And it’s sometimes said that working with those people who think differently from yourself can make a difference in the end. Well it can – but often it doesn’t, and that’s not really an option open to someone as insignificant as me anyway. Intransigence can’t be persuaded and so it’s better to try to go around the intransigent and influence things around, behind and above them. Let’s take three examples:
1. Lead ammunition: I wrote about this subject yesterday in response to the Shooting Times having a rant about it last week. The evidence for harmful effects of lead ammunition on wildlife and perhaps on human health have been around for years. Privately many in the shooting community accept the need for lead to be withdrawn from use as it has been in some other countries already. but they don’t come out and say that publicly and they struggle with the intransigents in their community. It will need a jolt from outside to inject some sense into this debate – the shooters can’t be trusted to do it themselves.
2. Hen harrier persecution: conservationists and grouse shooters have been talking about this issue for years and years. Everyone – actually not everyone – says they love hen harriers but the good guys can’t influence the bad guys in the shooting community and so time drags on, hen harriers are still killed illegally and nothing changes (except for the worse).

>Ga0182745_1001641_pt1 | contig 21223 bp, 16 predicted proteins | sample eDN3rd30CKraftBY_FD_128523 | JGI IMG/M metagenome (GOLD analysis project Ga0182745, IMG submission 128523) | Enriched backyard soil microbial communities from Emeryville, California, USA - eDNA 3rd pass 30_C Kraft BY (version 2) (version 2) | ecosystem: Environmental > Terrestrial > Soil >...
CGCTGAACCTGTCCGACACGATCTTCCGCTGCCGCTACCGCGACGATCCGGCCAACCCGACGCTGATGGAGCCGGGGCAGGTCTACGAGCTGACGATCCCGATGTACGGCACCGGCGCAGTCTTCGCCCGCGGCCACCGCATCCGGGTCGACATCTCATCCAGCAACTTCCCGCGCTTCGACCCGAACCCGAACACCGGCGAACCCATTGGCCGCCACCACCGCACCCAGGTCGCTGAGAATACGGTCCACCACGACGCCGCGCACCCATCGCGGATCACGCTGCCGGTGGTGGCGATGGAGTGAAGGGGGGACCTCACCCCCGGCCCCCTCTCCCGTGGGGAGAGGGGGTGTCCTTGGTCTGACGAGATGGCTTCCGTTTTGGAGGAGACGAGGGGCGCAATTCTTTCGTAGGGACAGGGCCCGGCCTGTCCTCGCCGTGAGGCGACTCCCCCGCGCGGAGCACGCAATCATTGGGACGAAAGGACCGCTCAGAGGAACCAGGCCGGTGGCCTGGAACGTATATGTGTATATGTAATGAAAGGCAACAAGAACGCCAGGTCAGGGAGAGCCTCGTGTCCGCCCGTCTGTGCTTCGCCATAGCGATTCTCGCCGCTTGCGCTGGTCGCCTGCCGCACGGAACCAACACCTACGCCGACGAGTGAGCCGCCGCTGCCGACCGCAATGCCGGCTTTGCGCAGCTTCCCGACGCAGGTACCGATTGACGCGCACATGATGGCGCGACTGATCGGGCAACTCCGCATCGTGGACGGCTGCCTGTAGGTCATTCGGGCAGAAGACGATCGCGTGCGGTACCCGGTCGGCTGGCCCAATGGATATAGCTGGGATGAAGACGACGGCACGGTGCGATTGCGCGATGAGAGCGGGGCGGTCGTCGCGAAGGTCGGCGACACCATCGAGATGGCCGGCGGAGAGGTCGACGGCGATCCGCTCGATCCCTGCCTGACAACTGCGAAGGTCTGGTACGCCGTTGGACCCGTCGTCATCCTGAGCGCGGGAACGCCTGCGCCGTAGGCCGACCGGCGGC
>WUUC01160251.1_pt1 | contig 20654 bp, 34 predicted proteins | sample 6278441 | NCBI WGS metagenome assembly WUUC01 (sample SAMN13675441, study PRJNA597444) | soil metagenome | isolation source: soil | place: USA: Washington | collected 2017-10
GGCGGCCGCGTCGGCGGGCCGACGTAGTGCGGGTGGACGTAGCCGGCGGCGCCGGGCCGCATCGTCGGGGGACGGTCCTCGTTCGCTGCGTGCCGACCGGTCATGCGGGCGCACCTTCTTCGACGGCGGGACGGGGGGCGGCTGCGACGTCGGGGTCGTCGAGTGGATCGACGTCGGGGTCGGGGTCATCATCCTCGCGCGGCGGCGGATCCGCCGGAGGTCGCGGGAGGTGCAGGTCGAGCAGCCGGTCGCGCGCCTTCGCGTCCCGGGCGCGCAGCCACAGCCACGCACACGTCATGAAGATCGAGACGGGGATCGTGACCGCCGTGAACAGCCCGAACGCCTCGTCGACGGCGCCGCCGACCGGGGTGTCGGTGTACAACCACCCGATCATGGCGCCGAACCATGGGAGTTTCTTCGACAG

3. Farmland birds: our farmland has shed its biodiversity to a greater extent than most other European countries and yet the elected representatives of the people who own and live in that countryside, the NFU, deny that there is a problem and argue for policy measures that will prevent wildlife recovering. There is a limit to the number of unproductive conversations on the same subject that anyone should be expected to go through.
On all these issues there is little new to be said and little progress has been made. An independent voice can at least try to tell it as it is – and try to explain why and how the world could be different. And that’s what I will continue to do on these and other issues.
Now, this blog is a bit like a newspaper – except you get it for free remember – in that you may or may not agree with its editorial line. That’s fine – you can always go somewhere else to get your views and commentary. What you will get here is an independent take on UK, primarily English (‘cos that’s where I live), nature conservation. And I’d like to think that I give you a stimulating and thought-provoking mix of subjects and ideas (and some great guest bloggers too). And I welcome your views, whether they accord with mine or not, provided they are well argued or at least passionately argued.
So I’m looking forward to another year of blogging every day on these subjects and hearing your views.
And you have just two days left to vote in the two polls of the best and worst UK wildlife conservation organisations. I’m looking forward to telling you the results on Wednesday.